Break Through the Noise

Here in the U.S., we are deep in what seems like an unending election season. Overall we are seeing the huge influence of money, and the increasing divisiveness of American politics. However, yesterday we had the Iowa caucuses where grassroots retail campaigning still exists. This is a good time to remind ourselves of the important elements of successful campaigns that are transferable to our conservation work: brand clarity and message-discipline, campaign organization, and base-building.

There is a lot of noise out there. In order for your organization to break through the noise, you need to be focused, clear, and consistent. Formulate a compelling story about your organization’s unique purpose. There may be other similar organizations, but play up what differentiates you—be it a special landscape or a unique strategy. Make sure your board, staff, and volunteers know your niche well, and consistently communicate the same message. As new opportunities emerge, apply a strong filter to make sure that they are in alignment with your vision. The result is that you stay focused on the programs and opportunities that best serve your overall vision.

Next turn your attention to building strong and resilient campaigns. Leverage your assets—your staff, money, and reputation—but don’t spend it all on a campaign, leaving your organization depleted. Conservation work is a marathon, not a sprint. Manage your campaigns in a way that at the culmination, you find yourself in a stronger position than when you started, regardless of whether or not you were successful. End the campaign with even more seasoned staff and volunteers who are resilient and ready for the next campaign. Find new income sources and build greater financial reserves. Make sure your organization improves its reputation and increases its visibility, and that you strengthen relationships with partners and decision-makers.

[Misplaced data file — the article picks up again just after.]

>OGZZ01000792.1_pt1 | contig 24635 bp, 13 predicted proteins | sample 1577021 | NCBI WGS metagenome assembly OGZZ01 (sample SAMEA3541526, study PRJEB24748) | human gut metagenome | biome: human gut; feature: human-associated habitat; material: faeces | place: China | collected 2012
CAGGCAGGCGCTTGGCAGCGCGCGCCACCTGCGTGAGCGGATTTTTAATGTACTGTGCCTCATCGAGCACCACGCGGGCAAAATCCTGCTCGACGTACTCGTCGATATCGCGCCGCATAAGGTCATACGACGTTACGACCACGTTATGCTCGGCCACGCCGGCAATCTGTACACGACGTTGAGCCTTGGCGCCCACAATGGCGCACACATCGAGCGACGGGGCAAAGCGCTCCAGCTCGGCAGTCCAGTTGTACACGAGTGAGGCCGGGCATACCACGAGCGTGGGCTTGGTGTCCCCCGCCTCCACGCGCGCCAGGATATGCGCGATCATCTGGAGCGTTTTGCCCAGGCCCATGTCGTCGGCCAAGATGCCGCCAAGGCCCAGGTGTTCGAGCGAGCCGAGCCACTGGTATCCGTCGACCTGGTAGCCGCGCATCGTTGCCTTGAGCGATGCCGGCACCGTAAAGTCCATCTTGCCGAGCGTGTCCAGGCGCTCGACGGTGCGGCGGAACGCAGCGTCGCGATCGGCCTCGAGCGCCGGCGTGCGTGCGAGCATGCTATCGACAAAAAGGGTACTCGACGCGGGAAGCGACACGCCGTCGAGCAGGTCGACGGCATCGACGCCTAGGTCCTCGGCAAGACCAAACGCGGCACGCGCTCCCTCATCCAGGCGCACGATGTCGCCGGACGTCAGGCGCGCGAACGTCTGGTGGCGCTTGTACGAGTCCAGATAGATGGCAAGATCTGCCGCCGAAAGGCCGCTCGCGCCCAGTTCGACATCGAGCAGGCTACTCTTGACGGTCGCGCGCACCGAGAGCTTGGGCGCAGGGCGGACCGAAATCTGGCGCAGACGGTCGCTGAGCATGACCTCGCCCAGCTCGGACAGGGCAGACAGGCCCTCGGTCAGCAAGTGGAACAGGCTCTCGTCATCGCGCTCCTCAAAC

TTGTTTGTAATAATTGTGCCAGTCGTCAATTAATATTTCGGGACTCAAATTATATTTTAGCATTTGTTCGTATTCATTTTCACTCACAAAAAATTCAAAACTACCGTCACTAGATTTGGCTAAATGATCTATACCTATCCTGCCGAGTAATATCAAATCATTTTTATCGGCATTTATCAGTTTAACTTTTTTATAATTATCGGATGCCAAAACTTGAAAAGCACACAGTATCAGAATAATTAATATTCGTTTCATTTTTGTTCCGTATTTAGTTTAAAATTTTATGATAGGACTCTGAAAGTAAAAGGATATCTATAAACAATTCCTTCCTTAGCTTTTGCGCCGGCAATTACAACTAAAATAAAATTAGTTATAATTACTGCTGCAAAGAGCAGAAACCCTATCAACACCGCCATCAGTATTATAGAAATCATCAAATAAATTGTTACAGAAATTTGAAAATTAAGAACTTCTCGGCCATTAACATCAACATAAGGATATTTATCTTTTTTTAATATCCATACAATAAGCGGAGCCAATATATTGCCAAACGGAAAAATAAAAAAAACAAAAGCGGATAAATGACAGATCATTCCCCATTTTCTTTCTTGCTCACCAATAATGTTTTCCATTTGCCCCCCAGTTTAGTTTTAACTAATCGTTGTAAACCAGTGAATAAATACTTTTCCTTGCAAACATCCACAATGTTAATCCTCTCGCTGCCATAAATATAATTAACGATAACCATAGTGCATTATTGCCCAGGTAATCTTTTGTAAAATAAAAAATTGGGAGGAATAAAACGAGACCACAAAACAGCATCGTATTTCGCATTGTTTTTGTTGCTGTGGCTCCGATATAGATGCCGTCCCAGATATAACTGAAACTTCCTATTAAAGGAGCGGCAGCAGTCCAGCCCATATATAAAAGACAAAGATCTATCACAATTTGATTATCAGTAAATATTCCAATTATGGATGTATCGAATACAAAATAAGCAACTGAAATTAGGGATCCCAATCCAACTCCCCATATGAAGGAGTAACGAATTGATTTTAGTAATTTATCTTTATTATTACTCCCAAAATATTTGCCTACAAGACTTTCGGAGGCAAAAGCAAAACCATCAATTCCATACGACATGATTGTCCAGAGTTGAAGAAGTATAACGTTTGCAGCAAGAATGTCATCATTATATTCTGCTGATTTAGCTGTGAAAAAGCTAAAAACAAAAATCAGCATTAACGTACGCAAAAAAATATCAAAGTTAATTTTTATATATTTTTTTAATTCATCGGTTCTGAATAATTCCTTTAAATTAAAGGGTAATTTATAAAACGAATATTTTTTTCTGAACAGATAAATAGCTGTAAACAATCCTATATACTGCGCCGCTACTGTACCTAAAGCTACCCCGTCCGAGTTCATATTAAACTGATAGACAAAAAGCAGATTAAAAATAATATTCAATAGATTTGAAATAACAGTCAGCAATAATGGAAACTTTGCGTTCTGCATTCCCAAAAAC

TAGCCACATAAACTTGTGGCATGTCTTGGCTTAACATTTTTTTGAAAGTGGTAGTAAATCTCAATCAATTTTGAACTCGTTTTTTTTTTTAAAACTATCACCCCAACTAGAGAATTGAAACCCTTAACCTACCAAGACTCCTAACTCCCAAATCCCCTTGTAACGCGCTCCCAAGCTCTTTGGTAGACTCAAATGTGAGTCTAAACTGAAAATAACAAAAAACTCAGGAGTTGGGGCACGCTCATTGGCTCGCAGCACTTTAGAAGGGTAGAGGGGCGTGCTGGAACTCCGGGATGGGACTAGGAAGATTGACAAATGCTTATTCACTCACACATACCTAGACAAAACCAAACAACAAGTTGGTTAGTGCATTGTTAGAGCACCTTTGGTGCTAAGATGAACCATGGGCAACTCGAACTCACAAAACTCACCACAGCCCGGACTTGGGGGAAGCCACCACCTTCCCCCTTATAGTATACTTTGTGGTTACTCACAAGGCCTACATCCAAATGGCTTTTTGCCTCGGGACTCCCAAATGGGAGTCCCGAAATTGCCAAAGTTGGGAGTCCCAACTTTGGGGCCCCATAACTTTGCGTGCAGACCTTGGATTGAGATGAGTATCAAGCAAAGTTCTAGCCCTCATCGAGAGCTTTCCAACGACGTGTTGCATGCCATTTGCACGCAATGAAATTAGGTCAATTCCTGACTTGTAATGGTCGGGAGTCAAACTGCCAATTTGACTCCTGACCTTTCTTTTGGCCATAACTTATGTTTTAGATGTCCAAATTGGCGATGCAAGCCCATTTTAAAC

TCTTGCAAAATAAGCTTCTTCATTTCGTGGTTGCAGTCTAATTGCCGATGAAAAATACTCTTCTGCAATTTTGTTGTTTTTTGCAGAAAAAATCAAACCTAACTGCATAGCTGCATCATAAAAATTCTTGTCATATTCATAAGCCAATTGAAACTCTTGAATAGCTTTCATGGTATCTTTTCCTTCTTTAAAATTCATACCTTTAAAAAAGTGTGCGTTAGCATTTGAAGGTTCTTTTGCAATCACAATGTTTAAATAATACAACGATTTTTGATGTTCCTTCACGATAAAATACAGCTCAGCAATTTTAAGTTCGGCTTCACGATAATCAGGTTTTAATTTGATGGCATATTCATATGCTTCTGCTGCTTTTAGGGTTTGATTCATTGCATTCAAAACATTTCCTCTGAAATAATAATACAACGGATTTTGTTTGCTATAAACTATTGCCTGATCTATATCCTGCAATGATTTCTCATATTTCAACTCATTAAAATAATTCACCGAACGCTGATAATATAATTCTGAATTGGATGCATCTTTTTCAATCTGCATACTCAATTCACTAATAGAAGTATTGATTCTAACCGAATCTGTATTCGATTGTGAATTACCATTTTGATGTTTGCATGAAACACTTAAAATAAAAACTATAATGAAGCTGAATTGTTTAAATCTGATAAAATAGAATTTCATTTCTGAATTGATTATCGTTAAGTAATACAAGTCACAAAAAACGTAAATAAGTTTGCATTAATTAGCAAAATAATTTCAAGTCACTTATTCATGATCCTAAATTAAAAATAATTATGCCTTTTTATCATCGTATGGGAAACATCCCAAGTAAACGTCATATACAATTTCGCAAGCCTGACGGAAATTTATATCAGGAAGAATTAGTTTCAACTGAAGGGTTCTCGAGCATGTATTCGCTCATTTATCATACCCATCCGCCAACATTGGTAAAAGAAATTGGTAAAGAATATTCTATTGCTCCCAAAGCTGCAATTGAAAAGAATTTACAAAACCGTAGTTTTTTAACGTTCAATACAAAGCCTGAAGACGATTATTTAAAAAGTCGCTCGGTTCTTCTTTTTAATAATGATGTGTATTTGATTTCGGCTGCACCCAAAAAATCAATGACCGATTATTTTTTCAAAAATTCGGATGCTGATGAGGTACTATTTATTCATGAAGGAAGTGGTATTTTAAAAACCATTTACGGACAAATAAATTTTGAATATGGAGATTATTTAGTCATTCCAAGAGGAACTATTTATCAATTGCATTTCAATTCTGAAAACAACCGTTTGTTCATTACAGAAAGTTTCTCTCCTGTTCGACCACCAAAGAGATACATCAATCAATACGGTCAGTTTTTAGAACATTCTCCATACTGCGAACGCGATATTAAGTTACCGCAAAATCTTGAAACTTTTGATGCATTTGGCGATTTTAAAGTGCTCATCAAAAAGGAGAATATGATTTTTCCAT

Campaign-Image-webLastly, continually work to build a stronger base in your community. Some of your program work may be controversial, but consistently work to find areas of common ground. Consider community impact and how to involve community members in each aspect of program management from assessing opportunities and threats, to creating a strategic plan, to devising and implementing campaigns. Build strong alliances in the community and have community members who are acting as partners, working together towards your organization’s vision. Work your “ladder of engagement.” Take your activists and donors and develop them into volunteers, and then cultivate those volunteers into spokespeople, leaders, and champions.

Elected officials come and go, and no matter who ends up in office, we need to stay focused, develop smart campaigns, and build alliances to achieve our mission of protecting the wild places we cherish. Onward and upward!

Best,
Megan Seibel
TREC Executive Director

Background Image: American Rivers | Scott Bosse